“I was on a semester break from school, and I found myself working obsessively, writing the entire sequence of 20 sonnets (one of which I later discarded) in about seven days.”
“Eventually, I went back to the Columbus sequence and decided that I could rework it by setting it in outer space, using the trope of the ‘ship of state’ that Star Trek did such a good job of (maybe better to call it the ‘space ship of state.’) I added one foot to each line of the sonnet sequence, turning tetrameter into pentameter, and this allowed me to change the setting from the Atlantic to deep space.”
Tony Barnstone in the shadows.
Even though the initial process took seven days, it took fifteen years for Barnstone to craft the poems to what they are today: “lyric poems molecularly joined to make a complex and serious argument that is as ambitious in its own way as that of an epic poem.”
Tony Barnstone at W. B. Yeats resting place.
Pulp Sonnets has numerous characters, two of which are lovers lost on a dark road where they enter a haunted house and encounter ghosts. There are also cannibals, zombies, murderers, rapists, outer space aliens, books coming to life, spies, Frankenstein’s creature, Dracula, mythological features, and even duplication of their own selves. All of the poems are in traditional rhyming linking sonnets, some telling a larger story, but at the same time each sonnet standing on its own.
Barnstone’s main goal in writing Pulp Sonnets was to give the art form of poetry the chance to cross-examine the very things he had spent two decades researching.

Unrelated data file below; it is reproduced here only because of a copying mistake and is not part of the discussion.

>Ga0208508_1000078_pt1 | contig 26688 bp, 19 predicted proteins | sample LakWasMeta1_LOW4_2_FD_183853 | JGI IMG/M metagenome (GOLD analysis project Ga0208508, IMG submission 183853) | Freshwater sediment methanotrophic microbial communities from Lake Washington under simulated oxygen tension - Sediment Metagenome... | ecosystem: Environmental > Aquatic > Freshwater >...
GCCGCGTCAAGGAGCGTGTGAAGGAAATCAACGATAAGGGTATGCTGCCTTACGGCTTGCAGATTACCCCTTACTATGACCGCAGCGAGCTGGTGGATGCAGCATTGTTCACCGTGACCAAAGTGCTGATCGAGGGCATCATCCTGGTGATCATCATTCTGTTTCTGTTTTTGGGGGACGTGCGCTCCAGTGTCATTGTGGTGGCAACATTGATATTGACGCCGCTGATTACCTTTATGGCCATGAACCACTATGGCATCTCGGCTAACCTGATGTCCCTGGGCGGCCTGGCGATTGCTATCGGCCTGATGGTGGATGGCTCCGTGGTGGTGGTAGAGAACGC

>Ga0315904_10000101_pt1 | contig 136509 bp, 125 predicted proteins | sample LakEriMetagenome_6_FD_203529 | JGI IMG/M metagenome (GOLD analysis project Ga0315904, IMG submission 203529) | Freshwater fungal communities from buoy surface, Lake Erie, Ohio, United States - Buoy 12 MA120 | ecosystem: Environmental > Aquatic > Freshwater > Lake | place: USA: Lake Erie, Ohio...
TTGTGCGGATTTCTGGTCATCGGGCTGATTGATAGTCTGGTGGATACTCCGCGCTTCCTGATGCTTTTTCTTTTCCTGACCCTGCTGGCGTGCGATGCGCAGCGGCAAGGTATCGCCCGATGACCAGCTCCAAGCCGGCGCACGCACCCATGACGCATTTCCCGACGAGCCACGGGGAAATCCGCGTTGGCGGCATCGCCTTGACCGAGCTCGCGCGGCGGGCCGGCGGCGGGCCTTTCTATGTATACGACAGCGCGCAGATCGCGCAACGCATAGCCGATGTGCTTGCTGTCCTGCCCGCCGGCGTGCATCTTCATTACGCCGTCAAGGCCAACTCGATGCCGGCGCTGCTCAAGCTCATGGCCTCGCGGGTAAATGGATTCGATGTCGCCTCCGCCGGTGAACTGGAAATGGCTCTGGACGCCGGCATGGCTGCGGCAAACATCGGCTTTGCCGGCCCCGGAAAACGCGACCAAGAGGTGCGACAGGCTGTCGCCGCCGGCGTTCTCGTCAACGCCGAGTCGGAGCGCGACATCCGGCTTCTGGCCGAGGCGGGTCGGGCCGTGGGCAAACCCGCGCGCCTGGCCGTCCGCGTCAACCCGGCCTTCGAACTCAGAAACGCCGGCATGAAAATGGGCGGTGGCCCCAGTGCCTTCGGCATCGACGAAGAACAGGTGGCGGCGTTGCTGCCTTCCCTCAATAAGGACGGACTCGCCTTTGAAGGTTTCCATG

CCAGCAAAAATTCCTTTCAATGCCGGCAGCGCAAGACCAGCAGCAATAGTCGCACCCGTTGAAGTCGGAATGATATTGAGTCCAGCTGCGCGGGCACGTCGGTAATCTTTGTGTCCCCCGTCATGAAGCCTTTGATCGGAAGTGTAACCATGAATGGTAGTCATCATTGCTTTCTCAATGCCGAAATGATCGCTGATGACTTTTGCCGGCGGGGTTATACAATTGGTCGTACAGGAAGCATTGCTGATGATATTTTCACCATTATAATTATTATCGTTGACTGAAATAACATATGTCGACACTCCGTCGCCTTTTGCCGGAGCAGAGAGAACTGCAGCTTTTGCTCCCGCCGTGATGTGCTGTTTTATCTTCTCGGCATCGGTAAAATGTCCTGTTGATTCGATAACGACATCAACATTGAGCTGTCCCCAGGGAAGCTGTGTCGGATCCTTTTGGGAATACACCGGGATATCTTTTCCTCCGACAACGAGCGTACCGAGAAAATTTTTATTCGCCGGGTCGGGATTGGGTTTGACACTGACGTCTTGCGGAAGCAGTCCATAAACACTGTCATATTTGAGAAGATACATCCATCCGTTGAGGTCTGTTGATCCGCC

Tony Barnstone self portrait at the Australia Museum of Art
“In these poems I turn the mirror back on the act of storytelling to cross-examine space-opera colonial narratives, hard-boiled gender stereotypes of the femme fatale and damsel in distress, and sexualized horror-movie violence.”
Barnstone gives three reasons of why it is important for the art form of poetry to cross-examine all of these different genres: the very art forms themselves reveal reflections of American culture; they reveal deep workings of the American psyche; and they are the American modern mythology.
“The epics, divinities, and heroes of Greece may have largely faded from popular consciousness, yet mythic tales remain the stuff of our dreams.”
Some of the examples of the new substituting for the old Barnstone gave are: Dashiell Hammett’s wily Continental Op instead of Odysseus; Conan and the Incredible Hulk instead of Hercules; modern detective Sam Spade instead of Oedipus; the superheroes of our day instead of the gods of Mount Olympus; and, instead of the minotaur, hydra and the harpies we have Mary Shelley’s Frankenstein, Bram Stoker’s Dracula, and today’s horror writers such as Stephen King.
Barnstone knew in order for Pulp Sonnets to be complete it had to be illustrated. At the time he was teaching a side job at the Stonecoast MFA Program at the University of Southern Maine, while maintaining his present position as professor at Whittier College. One of his students from the Stonecoast MFA Program suggested that Amin Mansouri would be the perfect illustrator for Pulp Sonnets.
“Mansouri had illustrated my student’s fantastic book of war poems about the Taliban and the American invasion of Afghanistan, and I loved the work so he put the two of us in touch.”
Barnstone and Mansouri, who lives in Iran, worked together by email, Dropbox, and Facebook. Barnstone would send Mansouri the individual sonnets and then explain to him the cultural references to each individual sonnet.